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BEHIND THE QUAKES - Authorities urged to begin preparations for new building code

Published:Thursday | February 20, 2014 | 12:00 AM
Richard Thompson, acting director general, ODPEM.

 Petre Williams-Raynor, Contributing Editor

WHILE JAMAICA nears the end of its 106-year wait for a new legal building code, there is still work to be done to ensure it succeeds in boosting the island's earthquake readiness.

"It is not just to have the code in place and the bill being passed into law, it is to ensure that the other elements are in place," said acting director general of the Office of Disaster Preparedness and Emergency Management (ODPEM) Richard Thompson.

Those elements, he said, include enforcement.

"An enforcement mechanism is essential," he told The Gleaner. "We all know that, in Jamaica, we have laws up to the hilt, but you need enforcement. The enforcement mechanism would ensure that the codes are essentially adhered to."

Therefore, he said the authorities - including parish councils and the National Environment and Planning Agency - must ensure that there is adequate manpower to effectively assess and follow up on building applications and permits once granted.

"Outside of the fact that we need persons of high integrity as officers of the state, you also need numbers to do effective enforcement," Thompson noted.

To realise efficiency in this, he said current resource constraints would have to be overcome.

Thompson's comments follow the Government's promise to have the new Building Act, now a bill, become law by the end of March this year. Once passed, it will herald the new building code.

In addition to training for enforcement officers - some of which has been ongoing - the ODPEM boss said public education would be critical.

Up to 70 per cent of Jamaica's buildings are currently categorised as informal, having been designed or built without professional inputs such as from trained engineers or architects.

As such, the island remains at risk of severe and expensive property damage and/or loss associated with earthquakes.

PRECARIOUS RESTING PLACE

Kingston, for example, "rests precariously at the western terminus of the Enriquillo Plantain Garden Fault (EPGF) - the same fault that ruptured during the 12 January 2010 Haiti earthquake", according to the April 2011 research paper titled Assessing Geohazards Near Kingston, Jamaica: Initial results from chirp profiling.

The paper was written by Dr Lyndon Brown, a geophysicist and former head of the Earthquake Unit, together with researchers from the University of Texas.

The Haiti quake - with a magnitude of 7.0 - devastated the French-speaking island, killing thousands and leaving billions of dollars in damage.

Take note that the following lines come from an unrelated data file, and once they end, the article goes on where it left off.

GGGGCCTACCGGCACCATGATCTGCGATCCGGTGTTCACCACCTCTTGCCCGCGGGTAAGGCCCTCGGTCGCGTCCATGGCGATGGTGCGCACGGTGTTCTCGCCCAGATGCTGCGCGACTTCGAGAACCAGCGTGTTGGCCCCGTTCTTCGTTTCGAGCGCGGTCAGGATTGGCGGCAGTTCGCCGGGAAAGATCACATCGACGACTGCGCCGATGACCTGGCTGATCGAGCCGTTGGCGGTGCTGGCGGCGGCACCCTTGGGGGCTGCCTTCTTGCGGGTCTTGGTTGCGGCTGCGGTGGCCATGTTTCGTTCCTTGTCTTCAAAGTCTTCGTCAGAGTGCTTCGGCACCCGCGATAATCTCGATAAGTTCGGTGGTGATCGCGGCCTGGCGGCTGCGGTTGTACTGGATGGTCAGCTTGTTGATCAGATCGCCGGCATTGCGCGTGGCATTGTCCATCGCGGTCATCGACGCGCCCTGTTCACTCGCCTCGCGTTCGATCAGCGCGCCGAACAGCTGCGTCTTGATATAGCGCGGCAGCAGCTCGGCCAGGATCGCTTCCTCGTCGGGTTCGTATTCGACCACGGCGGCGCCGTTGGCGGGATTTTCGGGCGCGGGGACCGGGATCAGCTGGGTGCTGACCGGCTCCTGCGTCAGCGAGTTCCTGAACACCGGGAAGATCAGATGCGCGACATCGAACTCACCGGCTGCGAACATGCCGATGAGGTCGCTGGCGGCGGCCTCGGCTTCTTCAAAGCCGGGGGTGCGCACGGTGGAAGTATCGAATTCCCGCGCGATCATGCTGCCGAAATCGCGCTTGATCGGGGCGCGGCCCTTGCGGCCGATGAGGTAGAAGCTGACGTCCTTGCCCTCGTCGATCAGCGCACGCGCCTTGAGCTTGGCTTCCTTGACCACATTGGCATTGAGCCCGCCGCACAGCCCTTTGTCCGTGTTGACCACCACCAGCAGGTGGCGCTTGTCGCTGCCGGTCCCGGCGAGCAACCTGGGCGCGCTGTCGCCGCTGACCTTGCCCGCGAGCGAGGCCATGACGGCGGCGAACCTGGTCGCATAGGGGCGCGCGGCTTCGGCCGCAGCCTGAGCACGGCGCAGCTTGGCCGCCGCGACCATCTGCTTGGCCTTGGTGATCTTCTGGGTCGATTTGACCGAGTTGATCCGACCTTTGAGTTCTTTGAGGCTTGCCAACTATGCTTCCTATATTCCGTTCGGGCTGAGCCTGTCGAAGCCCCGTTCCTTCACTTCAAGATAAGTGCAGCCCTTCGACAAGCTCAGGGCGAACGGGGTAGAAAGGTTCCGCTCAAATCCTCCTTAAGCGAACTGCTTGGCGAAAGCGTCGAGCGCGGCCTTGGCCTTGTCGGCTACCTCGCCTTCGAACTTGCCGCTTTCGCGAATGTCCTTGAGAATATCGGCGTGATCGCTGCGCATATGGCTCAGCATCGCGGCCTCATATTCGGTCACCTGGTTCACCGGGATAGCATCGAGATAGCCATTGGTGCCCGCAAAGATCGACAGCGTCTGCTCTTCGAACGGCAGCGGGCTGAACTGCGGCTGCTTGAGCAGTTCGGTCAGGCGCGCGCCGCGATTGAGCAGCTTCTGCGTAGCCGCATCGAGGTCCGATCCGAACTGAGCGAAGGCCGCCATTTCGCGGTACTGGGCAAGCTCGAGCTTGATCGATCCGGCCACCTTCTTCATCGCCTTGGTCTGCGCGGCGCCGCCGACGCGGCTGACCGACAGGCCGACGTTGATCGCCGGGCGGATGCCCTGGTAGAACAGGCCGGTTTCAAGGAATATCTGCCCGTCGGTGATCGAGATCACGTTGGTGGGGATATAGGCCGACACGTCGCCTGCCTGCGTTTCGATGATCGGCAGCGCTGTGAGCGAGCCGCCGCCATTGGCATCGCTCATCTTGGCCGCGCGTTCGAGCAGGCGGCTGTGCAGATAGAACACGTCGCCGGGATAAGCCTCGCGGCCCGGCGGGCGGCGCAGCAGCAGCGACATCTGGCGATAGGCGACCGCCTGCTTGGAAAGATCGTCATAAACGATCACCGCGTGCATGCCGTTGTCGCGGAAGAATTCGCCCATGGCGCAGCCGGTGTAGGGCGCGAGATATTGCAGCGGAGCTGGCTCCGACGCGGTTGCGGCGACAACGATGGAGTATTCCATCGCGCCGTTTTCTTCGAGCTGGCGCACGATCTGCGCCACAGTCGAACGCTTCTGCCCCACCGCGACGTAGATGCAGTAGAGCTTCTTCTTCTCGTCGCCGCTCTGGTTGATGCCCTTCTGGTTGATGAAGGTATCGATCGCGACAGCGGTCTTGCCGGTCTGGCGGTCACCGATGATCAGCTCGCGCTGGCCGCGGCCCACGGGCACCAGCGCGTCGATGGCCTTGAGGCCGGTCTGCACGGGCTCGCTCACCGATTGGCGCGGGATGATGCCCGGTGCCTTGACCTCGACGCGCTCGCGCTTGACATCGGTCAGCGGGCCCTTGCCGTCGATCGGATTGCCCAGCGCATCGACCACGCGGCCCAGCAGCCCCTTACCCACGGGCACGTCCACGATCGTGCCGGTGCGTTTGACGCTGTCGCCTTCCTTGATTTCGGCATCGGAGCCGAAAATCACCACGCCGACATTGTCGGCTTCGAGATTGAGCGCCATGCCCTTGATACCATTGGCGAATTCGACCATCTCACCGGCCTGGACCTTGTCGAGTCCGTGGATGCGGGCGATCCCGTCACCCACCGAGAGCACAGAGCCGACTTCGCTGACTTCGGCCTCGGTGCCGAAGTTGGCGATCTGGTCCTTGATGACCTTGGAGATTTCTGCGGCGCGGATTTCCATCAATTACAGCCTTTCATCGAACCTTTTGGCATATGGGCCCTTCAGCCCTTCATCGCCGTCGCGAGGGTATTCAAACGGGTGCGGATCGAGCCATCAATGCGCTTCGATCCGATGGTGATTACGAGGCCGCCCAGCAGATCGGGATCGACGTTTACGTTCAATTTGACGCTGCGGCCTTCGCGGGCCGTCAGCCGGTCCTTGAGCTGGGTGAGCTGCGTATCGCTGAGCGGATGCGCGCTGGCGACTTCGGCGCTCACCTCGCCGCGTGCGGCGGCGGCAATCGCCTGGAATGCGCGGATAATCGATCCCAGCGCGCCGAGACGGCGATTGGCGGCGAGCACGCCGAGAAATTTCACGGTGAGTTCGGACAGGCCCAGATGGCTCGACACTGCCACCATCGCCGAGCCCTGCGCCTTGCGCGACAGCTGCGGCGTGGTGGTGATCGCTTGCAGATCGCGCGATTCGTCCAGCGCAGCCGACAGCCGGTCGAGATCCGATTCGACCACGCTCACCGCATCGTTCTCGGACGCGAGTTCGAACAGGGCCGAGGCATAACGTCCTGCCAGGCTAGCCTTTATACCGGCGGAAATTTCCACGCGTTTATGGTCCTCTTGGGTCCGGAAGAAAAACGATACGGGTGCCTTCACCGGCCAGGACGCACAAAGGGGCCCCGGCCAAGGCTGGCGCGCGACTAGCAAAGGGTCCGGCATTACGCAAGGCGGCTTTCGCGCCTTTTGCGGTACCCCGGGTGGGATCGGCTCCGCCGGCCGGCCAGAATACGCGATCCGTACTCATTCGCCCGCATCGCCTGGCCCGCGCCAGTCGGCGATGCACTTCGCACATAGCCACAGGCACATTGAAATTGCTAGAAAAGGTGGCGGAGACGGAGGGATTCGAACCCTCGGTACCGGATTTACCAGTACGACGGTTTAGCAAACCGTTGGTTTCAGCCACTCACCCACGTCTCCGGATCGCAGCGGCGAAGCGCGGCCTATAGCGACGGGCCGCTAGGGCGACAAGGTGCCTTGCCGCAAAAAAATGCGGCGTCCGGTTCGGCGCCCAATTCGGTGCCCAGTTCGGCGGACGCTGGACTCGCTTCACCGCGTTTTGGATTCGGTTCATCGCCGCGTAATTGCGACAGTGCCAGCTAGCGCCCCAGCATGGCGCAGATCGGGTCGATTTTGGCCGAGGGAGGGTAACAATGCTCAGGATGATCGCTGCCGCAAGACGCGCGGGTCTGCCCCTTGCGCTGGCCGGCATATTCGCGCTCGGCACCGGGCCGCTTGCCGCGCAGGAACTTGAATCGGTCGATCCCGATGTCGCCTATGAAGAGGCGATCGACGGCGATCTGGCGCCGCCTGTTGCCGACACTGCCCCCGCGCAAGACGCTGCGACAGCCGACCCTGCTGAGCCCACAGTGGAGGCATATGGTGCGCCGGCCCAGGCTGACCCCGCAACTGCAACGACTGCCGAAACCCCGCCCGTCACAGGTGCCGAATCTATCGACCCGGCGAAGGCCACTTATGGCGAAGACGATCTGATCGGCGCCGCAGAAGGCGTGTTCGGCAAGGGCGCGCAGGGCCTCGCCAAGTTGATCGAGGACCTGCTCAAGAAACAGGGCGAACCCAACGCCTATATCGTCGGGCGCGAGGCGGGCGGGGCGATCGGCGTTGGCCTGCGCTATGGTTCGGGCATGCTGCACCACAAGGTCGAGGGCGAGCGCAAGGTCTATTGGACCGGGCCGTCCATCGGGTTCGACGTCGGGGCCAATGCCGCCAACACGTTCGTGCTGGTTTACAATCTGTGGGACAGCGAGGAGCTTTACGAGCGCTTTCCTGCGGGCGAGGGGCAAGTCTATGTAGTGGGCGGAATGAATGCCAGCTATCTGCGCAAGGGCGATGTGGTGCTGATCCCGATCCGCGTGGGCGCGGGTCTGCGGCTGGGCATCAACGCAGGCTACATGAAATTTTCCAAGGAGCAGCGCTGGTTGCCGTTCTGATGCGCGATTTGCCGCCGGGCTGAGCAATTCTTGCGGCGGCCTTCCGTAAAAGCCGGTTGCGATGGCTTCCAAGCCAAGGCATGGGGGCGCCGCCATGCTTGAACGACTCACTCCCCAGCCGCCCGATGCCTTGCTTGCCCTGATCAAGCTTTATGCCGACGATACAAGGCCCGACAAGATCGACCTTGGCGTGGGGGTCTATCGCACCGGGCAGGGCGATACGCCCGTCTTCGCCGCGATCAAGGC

"Recent GPS studies suggest the EPGF is capable of generating a Mw (moment magnitude) 7.2-7.3 earthquake - an event with more energy than the Mw 7.0 Haiti event in 2010 (DeMets and Wiggins-Grandison, 2007)," the 2011 study said.

The A Socio-economic Impact Assessment of the 1907-Type Earthquake on the Jamaican Economy report of researchers Rafi Ahmad and Maurice Mason provides further insight into the potential loss.

EXTENSIVE DAMAGE

That report, which provided data on the 1993 magnitude 5.4 quake in Jamaica, said that event left two people dead, destroyed 518 homes, and cost the Government $1.2 million which "was distributed among the needy and temporary housing was provided".

A hundred schools reported damage, as did the Jamaica Public Service Company (to the tune of $4.65 million). The island's telecommunication network and roads also suffered damage.

Still, an optimistic Thompson said Jamaicans are learning to take earthquake preparedness seriously.

"People react more when they have experienced something, and, even though we weren't in Haiti, we saw the images. People were benevolent and they responded to the suffering of our Haitian brothers and sisters. So it came home to people," he said.

"ODPEM has [since] seen an increase in people doing earthquake drills [and] developing earthquake plans ... . So there is a greater push now as it relates to earthquake preparedness. Just as Gilbert was a catalyst for developments in our hurricane preparedness and other hydrometeorological events, Haiti is the catalyst for our earthquake preparedness," Thompson added.

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